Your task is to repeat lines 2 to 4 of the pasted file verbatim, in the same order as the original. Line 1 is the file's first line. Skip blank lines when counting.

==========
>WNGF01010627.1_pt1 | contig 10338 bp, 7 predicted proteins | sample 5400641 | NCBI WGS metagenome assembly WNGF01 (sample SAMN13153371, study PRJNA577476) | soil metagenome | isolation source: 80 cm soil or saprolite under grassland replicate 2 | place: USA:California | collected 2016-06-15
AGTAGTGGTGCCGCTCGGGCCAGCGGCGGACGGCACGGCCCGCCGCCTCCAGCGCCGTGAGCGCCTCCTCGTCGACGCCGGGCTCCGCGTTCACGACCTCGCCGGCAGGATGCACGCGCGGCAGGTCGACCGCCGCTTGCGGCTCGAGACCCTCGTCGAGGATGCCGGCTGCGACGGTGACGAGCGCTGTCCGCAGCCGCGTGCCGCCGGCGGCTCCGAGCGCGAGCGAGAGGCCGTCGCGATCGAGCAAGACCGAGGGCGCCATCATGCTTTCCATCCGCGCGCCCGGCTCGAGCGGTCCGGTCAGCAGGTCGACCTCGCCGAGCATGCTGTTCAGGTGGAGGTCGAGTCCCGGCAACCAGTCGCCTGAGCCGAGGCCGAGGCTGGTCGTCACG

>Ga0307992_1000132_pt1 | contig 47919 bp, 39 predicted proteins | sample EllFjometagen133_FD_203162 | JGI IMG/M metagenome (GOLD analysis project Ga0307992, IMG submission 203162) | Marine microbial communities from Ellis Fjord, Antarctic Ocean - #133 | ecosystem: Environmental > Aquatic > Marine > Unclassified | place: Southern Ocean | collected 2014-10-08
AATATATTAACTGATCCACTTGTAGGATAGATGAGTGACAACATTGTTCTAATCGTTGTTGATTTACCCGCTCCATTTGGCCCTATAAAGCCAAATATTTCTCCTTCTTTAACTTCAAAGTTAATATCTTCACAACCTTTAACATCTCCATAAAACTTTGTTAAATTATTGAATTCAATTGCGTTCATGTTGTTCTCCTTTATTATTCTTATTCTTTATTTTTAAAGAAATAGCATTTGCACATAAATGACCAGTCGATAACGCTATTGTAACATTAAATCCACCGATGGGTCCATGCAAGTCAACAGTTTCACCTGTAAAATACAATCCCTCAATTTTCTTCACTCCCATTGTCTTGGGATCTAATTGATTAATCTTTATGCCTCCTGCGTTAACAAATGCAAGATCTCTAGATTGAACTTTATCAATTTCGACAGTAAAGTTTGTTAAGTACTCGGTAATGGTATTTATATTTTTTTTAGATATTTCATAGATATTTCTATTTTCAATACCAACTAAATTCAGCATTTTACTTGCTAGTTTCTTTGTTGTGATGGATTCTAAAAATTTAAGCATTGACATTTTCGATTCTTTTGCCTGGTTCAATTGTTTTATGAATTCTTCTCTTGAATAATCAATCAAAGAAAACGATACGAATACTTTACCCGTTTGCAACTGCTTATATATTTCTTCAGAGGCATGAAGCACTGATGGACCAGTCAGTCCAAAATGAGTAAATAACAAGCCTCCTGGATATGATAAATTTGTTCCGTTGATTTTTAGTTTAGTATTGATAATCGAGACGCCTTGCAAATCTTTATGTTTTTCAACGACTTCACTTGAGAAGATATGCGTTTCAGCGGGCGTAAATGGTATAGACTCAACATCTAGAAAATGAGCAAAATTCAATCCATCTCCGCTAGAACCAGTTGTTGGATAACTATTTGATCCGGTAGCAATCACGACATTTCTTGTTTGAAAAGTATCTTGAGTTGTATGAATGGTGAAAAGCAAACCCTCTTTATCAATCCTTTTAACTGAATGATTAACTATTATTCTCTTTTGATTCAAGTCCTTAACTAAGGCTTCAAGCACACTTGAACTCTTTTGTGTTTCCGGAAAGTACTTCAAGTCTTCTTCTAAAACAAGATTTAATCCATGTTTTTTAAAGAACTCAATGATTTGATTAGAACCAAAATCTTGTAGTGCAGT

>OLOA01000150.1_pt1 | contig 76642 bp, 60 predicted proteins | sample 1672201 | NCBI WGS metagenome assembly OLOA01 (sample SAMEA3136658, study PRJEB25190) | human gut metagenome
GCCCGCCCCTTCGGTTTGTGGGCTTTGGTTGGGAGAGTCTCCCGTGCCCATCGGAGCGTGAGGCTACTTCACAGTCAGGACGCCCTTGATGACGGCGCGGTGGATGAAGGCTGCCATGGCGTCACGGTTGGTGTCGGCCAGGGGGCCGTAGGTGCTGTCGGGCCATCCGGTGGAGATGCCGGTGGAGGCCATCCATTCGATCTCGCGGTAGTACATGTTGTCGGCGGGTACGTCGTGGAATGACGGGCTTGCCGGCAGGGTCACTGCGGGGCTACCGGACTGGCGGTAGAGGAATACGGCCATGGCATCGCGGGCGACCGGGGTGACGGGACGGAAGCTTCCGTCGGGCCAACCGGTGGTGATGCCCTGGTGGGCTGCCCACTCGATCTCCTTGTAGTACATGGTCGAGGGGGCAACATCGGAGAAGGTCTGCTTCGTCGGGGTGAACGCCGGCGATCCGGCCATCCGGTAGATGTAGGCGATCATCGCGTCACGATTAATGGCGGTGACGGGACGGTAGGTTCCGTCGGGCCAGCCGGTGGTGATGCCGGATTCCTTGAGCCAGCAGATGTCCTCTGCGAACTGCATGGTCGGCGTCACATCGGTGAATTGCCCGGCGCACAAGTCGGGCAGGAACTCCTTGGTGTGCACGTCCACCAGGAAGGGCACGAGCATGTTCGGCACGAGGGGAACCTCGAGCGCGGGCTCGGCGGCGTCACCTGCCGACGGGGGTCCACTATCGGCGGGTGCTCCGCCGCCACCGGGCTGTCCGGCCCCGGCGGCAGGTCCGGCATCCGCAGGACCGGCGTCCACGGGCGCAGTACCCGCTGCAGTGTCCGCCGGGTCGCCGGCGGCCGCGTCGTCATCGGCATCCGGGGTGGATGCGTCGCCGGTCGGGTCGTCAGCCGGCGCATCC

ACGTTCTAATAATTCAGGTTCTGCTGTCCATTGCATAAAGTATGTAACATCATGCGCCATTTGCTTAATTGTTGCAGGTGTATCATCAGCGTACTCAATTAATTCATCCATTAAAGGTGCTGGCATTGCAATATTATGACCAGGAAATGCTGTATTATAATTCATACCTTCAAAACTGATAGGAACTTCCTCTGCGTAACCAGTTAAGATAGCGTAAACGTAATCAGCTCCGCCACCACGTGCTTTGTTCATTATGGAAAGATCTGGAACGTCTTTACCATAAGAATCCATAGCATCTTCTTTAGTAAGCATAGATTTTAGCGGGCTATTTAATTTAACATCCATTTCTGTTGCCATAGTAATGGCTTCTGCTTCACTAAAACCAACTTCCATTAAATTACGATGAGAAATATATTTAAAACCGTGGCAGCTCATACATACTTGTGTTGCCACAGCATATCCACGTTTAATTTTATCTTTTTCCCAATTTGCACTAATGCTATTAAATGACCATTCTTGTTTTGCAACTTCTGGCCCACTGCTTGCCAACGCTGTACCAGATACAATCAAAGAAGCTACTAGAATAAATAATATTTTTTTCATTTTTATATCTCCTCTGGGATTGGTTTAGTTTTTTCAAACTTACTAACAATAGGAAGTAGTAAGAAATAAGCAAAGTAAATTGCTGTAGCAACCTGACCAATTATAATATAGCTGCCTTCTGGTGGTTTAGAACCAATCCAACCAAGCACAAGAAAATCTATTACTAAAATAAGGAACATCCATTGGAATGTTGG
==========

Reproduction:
AGTAGTGGTGCCGCTCGGGCCAGCGGCGGACGGCACGGCCCGCCGCCTCCAGCGCCGTGAGCGCCTCCTCGTCGACGCCGGGCTCCGCGTTCACGACCTCGCCGGCAGGATGCACGCGCGGCAGGTCGACCGCCGCTTGCGGCTCGAGACCCTCGTCGAGGATGCCGGCTGCGACGGTGACGAGCGCTGTCCGCAGCCGCGTGCCGCCGGCGGCTCCGAGCGCGAGCGAGAGGCCGTCGCGATCGAGCAAGACCGAGGGCGCCATCATGCTTTCCATCCGCGCGCCCGGCTCGAGCGGTCCGGTCAGCAGGTCGACCTCGCCGAGCATGCTGTTCAGGTGGAGGTCGAGTCCCGGCAACCAGTCGCCTGAGCCGAGGCCGAGGCTGGTCGTCACG

>Ga0307992_1000132_pt1 | contig 47919 bp, 39 predicted proteins | sample EllFjometagen133_FD_203162 | JGI IMG/M metagenome (GOLD analysis project Ga0307992, IMG submission 203162) | Marine microbial communities from Ellis Fjord, Antarctic Ocean - #133 | ecosystem: Environmental > Aquatic > Marine > Unclassified | place: Southern Ocean | collected 2014-10-08
AATATATTAACTGATCCACTTGTAGGATAGATGAGTGACAACATTGTTCTAATCGTTGTTGATTTACCCGCTCCATTTGGCCCTATAAAGCCAAATATTTCTCCTTCTTTAACTTCAAAGTTAATATCTTCACAACCTTTAACATCTCCATAAAACTTTGTTAAATTATTGAATTCAATTGCGTTCATGTTGTTCTCCTTTATTATTCTTATTCTTTATTTTTAAAGAAATAGCATTTGCACATAAATGACCAGTCGATAACGCTATTGTAACATTAAATCCACCGATGGGTCCATGCAAGTCAACAGTTTCACCTGTAAAATACAATCCCTCAATTTTCTTCACTCCCATTGTCTTGGGATCTAATTGATTAATCTTTATGCCTCCTGCGTTAACAAATGCAAGATCTCTAGATTGAACTTTATCAATTTCGACAGTAAAGTTTGTTAAGTACTCGGTAATGGTATTTATATTTTTTTTAGATATTTCATAGATATTTCTATTTTCAATACCAACTAAATTCAGCATTTTACTTGCTAGTTTCTTTGTTGTGATGGATTCTAAAAATTTAAGCATTGACATTTTCGATTCTTTTGCCTGGTTCAATTGTTTTATGAATTCTTCTCTTGAATAATCAATCAAAGAAAACGATACGAATACTTTACCCGTTTGCAACTGCTTATATATTTCTTCAGAGGCATGAAGCACTGATGGACCAGTCAGTCCAAAATGAGTAAATAACAAGCCTCCTGGATATGATAAATTTGTTCCGTTGATTTTTAGTTTAGTATTGATAATCGAGACGCCTTGCAAATCTTTATGTTTTTCAACGACTTCACTTGAGAAGATATGCGTTTCAGCGGGCGTAAATGGTATAGACTCAACATCTAGAAAATGAGCAAAATTCAATCCATCTCCGCTAGAACCAGTTGTTGGATAACTATTTGATCCGGTAGCAATCACGACATTTCTTGTTTGAAAAGTATCTTGAGTTGTATGAATGGTGAAAAGCAAACCCTCTTTATCAATCCTTTTAACTGAATGATTAACTATTATTCTCTTTTGATTCAAGTCCTTAACTAAGGCTTCAAGCACACTTGAACTCTTTTGTGTTTCCGGAAAGTACTTCAAGTCTTCTTCTAAAACAAGATTTAATCCATGTTTTTTAAAGAACTCAATGATTTGATTAGAACCAAAATCTTGTAGTGCAGT